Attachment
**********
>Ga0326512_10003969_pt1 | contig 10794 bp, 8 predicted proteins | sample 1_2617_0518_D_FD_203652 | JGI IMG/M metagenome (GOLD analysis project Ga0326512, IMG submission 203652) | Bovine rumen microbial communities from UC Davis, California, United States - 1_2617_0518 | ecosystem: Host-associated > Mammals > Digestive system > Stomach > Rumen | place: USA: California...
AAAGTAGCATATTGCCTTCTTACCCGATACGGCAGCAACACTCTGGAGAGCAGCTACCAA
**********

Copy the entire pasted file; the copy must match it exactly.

>Ga0326512_10003969_pt1 | contig 10794 bp, 8 predicted proteins | sample 1_2617_0518_D_FD_203652 | JGI IMG/M metagenome (GOLD analysis project Ga0326512, IMG submission 203652) | Bovine rumen microbial communities from UC Davis, California, United States - 1_2617_0518 | ecosystem: Host-associated > Mammals > Digestive system > Stomach > Rumen | place: USA: California...
AAAGTAGCATATTGCCTTCTTACCCGATACGGCAGCAACACTCTGGAGAGCAGCTACCAA